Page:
Constance Minc has been CFO of global enterprise software giant IFS for two years, but it was the time she spent as head of business operations in 2016 that enabled her to reform the company's finance function to be more customer-centric — just as IFS has been trying to do with its product development approach since the downturn a decade ago.
"My experience in business operations was very useful because effectively it's helping me bring operational key performance indicators to the business and the finance platform," Minc said last week in a CFO Thought Leader podcast.
Before the recession, IFS developed its software in comparative isolation from customers compared with what it does today, Minc said. The company changed its approach during the recovery. "We really moved from being purely product-led to having a value-driven discussion with our customers," she said.
That's the same approach she's tried to bring to her role as CFO, using what she learned as head of operations to ensure finance staff understand the needs of the company's customers so they have context when they analyze metrics and run reports.
"That's actually key to me in my management side, to provide context to my team as to why we are doing what we're doing," she said. "That background is absolutely critical to ensure they understand our go-to-market model our customer needs."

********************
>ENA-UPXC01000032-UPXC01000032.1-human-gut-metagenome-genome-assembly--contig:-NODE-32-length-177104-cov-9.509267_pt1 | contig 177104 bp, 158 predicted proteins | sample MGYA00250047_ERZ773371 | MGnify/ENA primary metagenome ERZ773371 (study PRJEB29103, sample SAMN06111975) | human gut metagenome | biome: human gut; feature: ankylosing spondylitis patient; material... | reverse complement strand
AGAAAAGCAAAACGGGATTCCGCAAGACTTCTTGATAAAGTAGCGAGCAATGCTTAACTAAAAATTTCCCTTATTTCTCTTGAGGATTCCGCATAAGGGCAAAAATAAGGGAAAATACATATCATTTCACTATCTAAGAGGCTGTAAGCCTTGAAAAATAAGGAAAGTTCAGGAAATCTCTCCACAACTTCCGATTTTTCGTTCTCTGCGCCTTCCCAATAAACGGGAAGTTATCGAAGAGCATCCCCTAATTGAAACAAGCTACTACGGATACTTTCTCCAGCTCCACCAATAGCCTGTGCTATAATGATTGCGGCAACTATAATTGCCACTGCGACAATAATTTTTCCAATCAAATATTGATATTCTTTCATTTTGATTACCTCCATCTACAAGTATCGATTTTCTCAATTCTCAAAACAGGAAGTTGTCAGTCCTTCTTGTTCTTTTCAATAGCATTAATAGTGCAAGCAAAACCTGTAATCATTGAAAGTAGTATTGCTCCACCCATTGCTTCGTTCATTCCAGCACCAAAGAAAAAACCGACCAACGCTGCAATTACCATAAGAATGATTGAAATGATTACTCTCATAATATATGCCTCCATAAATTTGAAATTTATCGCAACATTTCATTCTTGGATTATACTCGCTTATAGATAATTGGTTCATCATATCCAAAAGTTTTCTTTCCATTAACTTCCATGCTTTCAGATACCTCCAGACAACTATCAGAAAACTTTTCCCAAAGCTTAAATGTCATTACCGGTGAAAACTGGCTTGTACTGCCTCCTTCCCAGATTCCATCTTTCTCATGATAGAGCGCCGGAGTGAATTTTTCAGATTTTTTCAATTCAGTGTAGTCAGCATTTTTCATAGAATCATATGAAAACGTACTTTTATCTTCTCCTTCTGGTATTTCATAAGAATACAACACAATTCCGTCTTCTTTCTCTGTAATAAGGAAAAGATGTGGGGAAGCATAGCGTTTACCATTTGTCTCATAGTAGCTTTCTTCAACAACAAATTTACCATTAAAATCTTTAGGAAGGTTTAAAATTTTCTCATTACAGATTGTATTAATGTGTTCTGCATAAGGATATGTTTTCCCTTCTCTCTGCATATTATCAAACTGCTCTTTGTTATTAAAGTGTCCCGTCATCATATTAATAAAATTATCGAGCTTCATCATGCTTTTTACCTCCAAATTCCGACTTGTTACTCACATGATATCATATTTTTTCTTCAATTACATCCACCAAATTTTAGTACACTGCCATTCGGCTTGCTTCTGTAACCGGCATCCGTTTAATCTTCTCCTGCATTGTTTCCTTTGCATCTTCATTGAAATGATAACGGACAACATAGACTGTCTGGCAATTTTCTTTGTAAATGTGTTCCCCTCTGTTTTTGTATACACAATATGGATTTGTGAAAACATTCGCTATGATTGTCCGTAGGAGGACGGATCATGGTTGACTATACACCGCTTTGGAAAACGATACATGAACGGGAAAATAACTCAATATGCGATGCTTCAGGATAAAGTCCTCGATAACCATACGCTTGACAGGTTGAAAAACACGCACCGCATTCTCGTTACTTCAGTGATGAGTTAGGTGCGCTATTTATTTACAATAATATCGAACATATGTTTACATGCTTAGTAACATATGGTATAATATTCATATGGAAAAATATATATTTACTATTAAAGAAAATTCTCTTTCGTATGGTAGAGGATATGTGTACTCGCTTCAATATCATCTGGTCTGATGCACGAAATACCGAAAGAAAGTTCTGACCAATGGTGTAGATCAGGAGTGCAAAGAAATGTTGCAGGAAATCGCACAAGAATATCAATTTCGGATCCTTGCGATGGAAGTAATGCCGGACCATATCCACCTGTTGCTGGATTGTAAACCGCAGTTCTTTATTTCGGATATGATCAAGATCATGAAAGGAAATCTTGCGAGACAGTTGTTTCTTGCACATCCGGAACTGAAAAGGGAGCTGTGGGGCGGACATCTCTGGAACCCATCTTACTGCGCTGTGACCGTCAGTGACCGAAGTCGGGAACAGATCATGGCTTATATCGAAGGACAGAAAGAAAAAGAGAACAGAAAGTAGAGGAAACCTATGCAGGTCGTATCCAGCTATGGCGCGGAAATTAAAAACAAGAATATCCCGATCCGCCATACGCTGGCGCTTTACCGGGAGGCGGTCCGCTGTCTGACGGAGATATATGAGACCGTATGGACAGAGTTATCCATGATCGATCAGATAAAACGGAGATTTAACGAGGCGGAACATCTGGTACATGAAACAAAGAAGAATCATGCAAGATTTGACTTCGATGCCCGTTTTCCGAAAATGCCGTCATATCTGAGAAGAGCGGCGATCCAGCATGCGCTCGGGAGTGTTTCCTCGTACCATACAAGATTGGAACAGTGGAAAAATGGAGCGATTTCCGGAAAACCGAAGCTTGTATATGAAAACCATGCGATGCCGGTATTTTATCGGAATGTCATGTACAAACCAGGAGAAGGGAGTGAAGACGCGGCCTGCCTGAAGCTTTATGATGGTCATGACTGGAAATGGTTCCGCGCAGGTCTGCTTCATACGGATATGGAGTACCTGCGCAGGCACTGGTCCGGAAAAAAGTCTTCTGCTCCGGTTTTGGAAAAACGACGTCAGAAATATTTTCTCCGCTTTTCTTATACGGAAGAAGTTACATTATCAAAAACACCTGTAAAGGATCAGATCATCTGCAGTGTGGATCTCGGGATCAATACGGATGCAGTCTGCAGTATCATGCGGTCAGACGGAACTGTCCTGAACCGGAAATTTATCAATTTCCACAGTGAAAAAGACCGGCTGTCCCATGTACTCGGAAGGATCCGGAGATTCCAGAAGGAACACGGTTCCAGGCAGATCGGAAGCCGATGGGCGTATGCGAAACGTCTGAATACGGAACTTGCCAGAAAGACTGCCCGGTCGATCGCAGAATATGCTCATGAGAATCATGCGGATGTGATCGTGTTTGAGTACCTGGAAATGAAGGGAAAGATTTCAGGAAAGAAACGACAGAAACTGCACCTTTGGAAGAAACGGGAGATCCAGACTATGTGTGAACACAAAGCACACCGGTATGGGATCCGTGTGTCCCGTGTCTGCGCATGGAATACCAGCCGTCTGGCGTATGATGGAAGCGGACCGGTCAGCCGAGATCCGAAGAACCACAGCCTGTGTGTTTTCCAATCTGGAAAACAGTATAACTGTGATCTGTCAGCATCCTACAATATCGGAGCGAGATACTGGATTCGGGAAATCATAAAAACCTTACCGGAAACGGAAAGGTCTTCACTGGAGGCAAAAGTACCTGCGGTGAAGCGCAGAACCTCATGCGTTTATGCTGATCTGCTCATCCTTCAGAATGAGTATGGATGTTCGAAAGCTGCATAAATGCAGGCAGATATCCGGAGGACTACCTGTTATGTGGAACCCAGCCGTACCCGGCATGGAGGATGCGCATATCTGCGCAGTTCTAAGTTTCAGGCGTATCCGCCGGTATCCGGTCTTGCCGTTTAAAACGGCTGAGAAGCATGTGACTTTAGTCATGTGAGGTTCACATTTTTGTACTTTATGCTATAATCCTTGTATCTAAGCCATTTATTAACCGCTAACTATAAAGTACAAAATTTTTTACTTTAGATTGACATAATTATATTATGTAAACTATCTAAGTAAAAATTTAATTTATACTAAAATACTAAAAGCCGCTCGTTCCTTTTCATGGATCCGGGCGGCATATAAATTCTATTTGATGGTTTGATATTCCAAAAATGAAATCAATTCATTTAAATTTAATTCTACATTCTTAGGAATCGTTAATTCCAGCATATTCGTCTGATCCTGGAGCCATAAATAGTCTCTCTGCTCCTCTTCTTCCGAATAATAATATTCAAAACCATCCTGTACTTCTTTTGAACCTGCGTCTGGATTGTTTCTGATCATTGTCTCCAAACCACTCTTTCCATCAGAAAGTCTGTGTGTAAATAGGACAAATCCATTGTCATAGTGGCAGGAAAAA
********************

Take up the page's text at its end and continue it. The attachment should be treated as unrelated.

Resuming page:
Minc said her year as operations chief helped her identify the KPIs she uses in her forecasts that are tied to concrete inputs into the business. "I think, overall, our forecast has greatly improved, and I think that comes from cooperation between business and finance," she said. "I think the forecast has been for a long time a pure financing exercise when the forecast should have effectively been a business tool. So, just bringing the forecast to the reality of what the business is, helps the team connect with the sales function, with the customer-facing teams that we have in the business, to ensure that all the inputs are not pure numbers but closely connected to the reality of the business."
Tracking the metrics
Minc said she tracks all of the standard metrics for determining how well the company is doing. Each morning, she looks at earnings, profitability and cash flow.
But it's the nonfinancial metrics she looks at — customer satisfaction, as well as employee satisfaction — to gauge how well the company is staying in touch with what its customers want.
Employee satisfaction is as important as customer satisfaction because the two are correlated, she said. "It's really hard to perform" if you don't have employee buy-in on "how we're perceived internally and externally," she said. "IFS has shifted gears and is making sure we don't lose touch with our customers and our employees, and in making sure we are going in the right direction."
Minc, who worked for 15 years in investment banking before she transferred to the operational side of business, said the strategy part of her job she finds most satisfying. "When I think of the finance position maybe 20 years ago, we were much more of a schoolteacher," she said. "Finance has become a revenue enabler, and being part of that transition, that transformation, supporting the management in achieving long-term goals is most exciting for me."
Her advice to new CFOs is twofold: Surround yourself with good people in the finance and accounting functions, and stay cool. "I can only be as good as my team is, and having a team of trusted colleagues is what's really important to me," she said. "Make sure you surround yourself with the best people and keep cool."